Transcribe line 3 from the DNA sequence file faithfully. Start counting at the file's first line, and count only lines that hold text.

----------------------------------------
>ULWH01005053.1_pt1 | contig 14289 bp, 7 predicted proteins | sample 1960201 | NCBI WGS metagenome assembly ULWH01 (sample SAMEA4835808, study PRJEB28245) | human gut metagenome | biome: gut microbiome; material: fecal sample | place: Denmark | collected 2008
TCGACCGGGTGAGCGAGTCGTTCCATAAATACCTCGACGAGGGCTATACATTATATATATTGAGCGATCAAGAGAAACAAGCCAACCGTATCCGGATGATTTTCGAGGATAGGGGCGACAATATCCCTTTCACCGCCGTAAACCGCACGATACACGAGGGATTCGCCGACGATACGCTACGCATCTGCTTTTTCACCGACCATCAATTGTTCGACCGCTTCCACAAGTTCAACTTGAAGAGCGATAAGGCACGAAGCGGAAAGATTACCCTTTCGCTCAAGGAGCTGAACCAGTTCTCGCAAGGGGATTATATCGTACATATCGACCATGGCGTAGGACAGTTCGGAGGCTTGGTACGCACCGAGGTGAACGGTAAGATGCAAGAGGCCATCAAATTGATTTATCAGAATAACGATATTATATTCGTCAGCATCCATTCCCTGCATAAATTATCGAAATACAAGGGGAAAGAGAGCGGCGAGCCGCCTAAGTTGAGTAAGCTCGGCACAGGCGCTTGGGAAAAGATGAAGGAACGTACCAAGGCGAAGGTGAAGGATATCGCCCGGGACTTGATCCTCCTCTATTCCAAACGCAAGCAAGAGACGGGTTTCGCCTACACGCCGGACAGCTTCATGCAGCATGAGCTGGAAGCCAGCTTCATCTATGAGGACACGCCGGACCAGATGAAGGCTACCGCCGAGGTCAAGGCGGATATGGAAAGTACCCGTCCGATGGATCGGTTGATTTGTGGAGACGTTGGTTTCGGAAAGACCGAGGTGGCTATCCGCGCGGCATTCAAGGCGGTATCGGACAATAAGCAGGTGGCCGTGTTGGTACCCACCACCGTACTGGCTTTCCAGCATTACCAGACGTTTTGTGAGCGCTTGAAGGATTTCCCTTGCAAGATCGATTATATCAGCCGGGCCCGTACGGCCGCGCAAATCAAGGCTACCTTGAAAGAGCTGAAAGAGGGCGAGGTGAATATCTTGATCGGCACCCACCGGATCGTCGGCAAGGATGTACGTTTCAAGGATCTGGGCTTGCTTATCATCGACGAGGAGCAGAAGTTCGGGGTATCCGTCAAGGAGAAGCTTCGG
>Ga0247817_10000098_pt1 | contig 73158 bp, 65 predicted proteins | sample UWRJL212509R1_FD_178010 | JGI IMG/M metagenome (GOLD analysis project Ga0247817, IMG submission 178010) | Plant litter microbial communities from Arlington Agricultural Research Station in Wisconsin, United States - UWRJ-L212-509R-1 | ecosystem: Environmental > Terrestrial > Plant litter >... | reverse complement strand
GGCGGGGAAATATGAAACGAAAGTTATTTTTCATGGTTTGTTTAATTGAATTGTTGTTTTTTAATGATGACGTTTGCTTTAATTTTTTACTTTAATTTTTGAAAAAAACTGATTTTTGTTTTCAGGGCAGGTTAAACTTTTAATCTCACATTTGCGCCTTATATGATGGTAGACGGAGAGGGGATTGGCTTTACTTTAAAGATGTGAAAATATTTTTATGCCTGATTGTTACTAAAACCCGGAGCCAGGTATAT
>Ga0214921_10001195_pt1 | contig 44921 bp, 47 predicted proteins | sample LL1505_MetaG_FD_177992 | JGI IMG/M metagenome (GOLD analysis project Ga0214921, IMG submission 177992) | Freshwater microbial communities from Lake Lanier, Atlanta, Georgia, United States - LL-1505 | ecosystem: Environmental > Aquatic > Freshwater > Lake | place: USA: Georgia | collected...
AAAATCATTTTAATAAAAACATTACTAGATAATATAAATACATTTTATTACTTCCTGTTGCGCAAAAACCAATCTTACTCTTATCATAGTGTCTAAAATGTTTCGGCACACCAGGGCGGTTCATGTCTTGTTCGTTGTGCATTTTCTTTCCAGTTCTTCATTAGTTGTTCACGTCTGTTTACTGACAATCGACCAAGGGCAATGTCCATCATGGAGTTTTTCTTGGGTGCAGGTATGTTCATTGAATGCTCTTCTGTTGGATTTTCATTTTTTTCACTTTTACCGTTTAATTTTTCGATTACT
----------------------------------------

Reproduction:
>Ga0247817_10000098_pt1 | contig 73158 bp, 65 predicted proteins | sample UWRJL212509R1_FD_178010 | JGI IMG/M metagenome (GOLD analysis project Ga0247817, IMG submission 178010) | Plant litter microbial communities from Arlington Agricultural Research Station in Wisconsin, United States - UWRJ-L212-509R-1 | ecosystem: Environmental > Terrestrial > Plant litter >... | reverse complement strand